While a pupil in Germany, he studied with some of the most prominent social scientists of his day and was exposed to political perspectives that he touted for the remainder of his life.
Du Bois became the first African American to earn a Ph.D. from Harvard University in 1895.
He went on to enroll as a doctoral student at Friedrich-Wilhelms-Universität (now Humboldt-Universität). He would be awarded an honorary doctoral degree from Humboldt decades later, in 1958.
Du Bois published his landmark study — the first case study of an African American community — The Philadelphia Negro: A Social Study (1899), marking the beginning of his expansive writing career.
In the study, he coined the phrase "the talented tenth," a term that described the likelihood of one in 10 black men becoming leaders of their race.
While working as a professor at Atlanta University, Du Bois rose to national prominence when he very publicly opposed Booker T. Washington's "Atlanta Compromise," an agreement that asserted that vocational education for blacks was more valuable to them than social advantages like higher education or political office.
Du Bois criticized Washington for not demanding full equality for African Americans, as granted by the 14th Amendment. Du Bois fought what he believed was an inferior strategy, subsequently becoming a spokesperson for full and equal rights in every realm of a person's life.
DOWNLOAD BIOGRAPHY'S W.E.B. DU BOIS FACT CARD
In 1903, Du Bois published a seminal work, The Souls of Black Folk, a collection of 14 essays. In the years following, he adamantly opposed the idea of biological white superiority and vocally supported women's rights.
In 1909, Du Bois co-founded the National Association for the Advancement of Colored People (NAACP) and served as editor of its monthly magazine, The Crisis.
24 quotes have been tagged as jim-crow: Michelle Alexander: 'When we think of Segregation laws were proposed as part of a deliberate and strategic effort to.
Jim Crow laws were a collection of state and local statutes that legalized racial segregation. Named after an insulting song lyric regarding African Americans, the laws—which existed for about 100 years, from the post-Civil War era until 1968—were meant to return Southern states to an antebellum class structure by marginalizing black Americans. Black communities and individuals that attempted to defy Jim Crow laws often met with violence and death.
The roots of Jim Crow laws began as early as 1865, immediately following the ratification of the 13th Amendment freeing four million slaves.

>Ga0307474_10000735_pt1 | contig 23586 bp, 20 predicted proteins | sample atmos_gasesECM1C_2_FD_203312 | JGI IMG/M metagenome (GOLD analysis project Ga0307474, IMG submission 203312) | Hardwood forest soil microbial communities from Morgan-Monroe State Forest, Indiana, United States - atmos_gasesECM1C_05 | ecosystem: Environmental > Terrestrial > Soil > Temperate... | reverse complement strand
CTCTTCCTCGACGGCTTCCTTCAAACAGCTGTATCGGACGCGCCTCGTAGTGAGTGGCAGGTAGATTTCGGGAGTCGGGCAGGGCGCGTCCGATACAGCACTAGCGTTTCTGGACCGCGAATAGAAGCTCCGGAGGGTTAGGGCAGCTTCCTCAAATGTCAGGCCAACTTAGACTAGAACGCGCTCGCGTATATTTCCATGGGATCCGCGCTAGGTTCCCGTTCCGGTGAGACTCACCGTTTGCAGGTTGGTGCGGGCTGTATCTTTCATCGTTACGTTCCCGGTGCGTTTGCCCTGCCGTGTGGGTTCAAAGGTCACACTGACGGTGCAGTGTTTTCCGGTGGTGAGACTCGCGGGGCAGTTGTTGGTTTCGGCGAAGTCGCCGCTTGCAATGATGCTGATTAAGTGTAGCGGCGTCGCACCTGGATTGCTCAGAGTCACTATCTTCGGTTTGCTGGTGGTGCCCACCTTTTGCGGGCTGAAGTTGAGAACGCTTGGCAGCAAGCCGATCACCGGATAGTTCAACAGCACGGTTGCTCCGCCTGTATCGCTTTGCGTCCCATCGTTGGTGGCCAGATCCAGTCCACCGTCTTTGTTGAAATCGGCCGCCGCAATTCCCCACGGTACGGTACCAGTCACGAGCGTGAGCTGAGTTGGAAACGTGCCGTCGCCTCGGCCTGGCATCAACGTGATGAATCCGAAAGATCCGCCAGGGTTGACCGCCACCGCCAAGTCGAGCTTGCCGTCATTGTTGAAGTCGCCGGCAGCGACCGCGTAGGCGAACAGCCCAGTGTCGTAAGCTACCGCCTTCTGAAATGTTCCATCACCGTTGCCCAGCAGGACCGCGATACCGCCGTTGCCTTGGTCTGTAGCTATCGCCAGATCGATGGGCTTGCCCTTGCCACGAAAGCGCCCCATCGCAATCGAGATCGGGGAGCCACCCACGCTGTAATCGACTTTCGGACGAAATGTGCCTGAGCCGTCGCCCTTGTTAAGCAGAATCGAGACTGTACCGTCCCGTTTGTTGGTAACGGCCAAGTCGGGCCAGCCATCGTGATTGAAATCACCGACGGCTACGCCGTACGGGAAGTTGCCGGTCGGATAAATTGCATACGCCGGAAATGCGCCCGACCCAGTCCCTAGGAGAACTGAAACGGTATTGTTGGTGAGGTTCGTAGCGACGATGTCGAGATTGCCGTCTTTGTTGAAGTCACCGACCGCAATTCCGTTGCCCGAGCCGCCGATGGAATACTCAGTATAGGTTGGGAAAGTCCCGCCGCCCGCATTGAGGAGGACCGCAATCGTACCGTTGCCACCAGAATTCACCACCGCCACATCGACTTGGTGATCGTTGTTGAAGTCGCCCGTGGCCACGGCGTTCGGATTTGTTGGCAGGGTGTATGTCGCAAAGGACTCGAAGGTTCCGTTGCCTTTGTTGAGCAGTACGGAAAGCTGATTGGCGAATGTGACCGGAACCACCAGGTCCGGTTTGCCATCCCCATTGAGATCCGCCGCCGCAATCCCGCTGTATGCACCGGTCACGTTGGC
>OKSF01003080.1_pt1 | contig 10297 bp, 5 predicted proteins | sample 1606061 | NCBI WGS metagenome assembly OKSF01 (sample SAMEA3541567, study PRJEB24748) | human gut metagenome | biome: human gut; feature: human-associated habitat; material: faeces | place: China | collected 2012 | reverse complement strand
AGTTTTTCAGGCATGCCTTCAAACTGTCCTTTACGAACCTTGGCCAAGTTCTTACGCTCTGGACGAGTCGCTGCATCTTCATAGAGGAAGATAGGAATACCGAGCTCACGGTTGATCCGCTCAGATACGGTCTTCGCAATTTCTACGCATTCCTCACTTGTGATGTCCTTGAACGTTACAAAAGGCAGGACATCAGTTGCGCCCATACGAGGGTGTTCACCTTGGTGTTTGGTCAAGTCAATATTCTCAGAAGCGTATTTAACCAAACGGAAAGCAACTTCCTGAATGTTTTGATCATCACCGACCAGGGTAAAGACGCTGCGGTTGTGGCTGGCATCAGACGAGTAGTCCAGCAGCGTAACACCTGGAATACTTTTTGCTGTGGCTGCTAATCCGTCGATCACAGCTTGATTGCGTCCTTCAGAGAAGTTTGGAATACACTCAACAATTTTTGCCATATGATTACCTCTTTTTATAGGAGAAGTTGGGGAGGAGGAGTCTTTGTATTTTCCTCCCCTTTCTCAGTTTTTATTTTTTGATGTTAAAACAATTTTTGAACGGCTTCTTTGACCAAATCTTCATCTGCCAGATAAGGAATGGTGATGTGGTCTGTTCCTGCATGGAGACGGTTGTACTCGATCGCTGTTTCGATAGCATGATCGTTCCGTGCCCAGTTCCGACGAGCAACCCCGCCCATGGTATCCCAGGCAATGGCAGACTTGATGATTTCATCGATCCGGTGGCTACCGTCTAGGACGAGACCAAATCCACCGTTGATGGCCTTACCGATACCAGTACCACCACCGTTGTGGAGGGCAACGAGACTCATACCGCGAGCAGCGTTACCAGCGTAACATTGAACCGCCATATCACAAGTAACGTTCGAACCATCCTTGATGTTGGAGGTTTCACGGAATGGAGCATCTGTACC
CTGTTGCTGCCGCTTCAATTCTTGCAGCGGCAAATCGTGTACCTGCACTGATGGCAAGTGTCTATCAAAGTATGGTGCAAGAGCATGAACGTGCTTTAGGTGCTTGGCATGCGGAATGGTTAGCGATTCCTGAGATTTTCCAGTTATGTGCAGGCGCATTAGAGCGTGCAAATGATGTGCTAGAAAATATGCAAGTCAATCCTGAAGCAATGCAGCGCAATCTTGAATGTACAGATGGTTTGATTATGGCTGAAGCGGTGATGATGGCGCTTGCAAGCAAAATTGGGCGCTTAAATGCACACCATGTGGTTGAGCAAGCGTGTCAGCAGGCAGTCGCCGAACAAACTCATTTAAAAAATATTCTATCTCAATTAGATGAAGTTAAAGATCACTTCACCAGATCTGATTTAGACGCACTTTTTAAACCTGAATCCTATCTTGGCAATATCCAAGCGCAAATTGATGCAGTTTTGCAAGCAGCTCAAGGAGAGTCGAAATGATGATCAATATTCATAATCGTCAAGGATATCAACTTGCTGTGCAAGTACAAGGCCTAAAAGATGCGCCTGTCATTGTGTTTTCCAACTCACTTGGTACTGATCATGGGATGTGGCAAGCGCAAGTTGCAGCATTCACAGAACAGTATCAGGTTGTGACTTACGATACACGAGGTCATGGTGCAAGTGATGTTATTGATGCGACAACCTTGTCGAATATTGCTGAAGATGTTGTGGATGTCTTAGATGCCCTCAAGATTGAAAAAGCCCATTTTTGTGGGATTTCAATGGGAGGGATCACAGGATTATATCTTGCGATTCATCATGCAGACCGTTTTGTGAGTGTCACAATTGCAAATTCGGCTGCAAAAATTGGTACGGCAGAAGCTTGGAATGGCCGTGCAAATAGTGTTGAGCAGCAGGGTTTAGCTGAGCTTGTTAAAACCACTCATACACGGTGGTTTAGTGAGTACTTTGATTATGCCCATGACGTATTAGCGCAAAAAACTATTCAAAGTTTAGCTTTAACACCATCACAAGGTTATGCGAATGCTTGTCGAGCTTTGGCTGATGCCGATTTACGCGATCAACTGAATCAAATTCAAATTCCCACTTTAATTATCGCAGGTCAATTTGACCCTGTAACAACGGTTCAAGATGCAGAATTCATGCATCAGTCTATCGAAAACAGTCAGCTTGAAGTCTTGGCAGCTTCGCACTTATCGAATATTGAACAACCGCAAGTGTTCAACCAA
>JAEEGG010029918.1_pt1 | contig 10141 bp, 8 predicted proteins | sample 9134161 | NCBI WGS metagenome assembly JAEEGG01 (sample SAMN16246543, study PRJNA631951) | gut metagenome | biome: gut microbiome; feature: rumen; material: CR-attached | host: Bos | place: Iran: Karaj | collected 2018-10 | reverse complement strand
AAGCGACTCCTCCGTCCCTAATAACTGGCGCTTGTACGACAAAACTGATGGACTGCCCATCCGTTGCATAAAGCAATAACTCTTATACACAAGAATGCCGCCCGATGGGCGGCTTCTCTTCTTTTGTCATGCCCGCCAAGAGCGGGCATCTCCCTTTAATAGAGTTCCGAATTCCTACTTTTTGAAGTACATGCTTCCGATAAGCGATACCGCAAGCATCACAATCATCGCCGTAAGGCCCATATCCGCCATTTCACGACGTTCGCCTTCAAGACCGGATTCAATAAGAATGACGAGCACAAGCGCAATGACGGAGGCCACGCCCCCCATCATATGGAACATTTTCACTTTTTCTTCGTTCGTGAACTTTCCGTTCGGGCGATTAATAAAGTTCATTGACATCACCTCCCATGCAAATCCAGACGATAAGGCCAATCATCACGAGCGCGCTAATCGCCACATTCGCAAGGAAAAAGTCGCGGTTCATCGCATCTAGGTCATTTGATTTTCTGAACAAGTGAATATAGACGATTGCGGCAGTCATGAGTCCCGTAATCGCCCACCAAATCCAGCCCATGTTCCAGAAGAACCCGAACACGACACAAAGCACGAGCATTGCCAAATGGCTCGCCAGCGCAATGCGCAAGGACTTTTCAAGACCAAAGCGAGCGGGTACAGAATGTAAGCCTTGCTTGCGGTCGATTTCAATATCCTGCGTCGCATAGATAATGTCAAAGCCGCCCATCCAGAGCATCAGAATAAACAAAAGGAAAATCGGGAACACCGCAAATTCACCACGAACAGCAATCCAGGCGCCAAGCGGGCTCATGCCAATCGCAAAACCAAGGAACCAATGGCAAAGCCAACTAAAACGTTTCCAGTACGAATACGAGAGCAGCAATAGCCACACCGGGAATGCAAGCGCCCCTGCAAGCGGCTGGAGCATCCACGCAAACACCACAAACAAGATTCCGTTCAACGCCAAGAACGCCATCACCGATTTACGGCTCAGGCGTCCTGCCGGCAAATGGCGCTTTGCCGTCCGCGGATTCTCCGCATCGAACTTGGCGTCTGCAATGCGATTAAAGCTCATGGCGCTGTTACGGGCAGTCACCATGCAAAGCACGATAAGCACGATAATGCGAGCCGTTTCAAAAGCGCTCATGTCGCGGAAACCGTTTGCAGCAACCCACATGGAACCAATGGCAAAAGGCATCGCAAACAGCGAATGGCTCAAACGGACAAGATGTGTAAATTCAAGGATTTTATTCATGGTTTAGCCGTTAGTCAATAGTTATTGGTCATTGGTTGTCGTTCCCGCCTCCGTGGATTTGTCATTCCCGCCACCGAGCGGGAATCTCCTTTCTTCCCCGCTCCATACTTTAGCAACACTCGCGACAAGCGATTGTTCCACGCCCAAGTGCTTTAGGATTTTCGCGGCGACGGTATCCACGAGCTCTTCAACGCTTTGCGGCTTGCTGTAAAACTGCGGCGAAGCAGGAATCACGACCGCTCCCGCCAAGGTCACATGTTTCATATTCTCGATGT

Black codes were strict laws detailing when, where and how freed slaves could work, and for how much compensation. The codes appeared throughout the South as a legal way to put black citizens into indentured servitude, to take voting rights away, to control where they lived and how they traveled and to seize children for labor purposes.
The legal system was stacked against black citizens, with ex-Confederate soldiers working as police and judges, making it difficult for African Americans to win court cases and ensuring they became victim to the black codes.
These codes worked in conjunction with labor camps for the incarcerated, where prisoners were treated as slaves. Black offenders typically received longer sentences than their white equals, and because of the grueling work, often did not live out their entire sentence.
For the next 15 years, local government, as well as the national Democratic Party and even President Andrew Johnson, thwarted efforts to help the freed slaves move forward.
Violence was on the rise, making danger a regular aspect of black lives. Black schools were vandalized and destroyed, and bands of violent whites attacked black citizens in the night.
These were sometimes gruesome incidents where the victims were tortured and mutilated before being murdered. Families were attacked and forced off their land all across the South.
The most ruthless organization of the Jim Crow era, the Ku Klux Klan, was born in this setting in 1865 in Pulaski, Tennessee, as a private club for Confederate veterans.
The KKK grew into a secret society terrorizing black communities and seeping through white southern culture, with members at the highest levels of government and in the lowest echelons of criminal back alleys.
At the start of the 1880s, big cities in the south were not wholly beholden to Jim Crow laws and black Americans found more leeway in them.
This led to substantial black populations moving to the cities and, as the decade progressed, white city dwellers demanded more laws to limit opportunities for African Americans.
Jim Crow laws spread around the south with even more force than previously. Public parks were forbidden for African Americans to enter, and theaters and restaurants were segregated.
The turn of the century saw states across the south ratcheting up Jim Crow laws, affecting every section of daily life.
Segregated waiting rooms in professional offices were required, as well as water fountains, restrooms, building entrances, elevators, cemeteries, even amusement-park cashier windows.
Laws forbade African Americans from living in white neighborhoods. Segregation was enforced for public pools, phone booths, hospitals, asylums, jails and residential homes for the elderly and handicapped.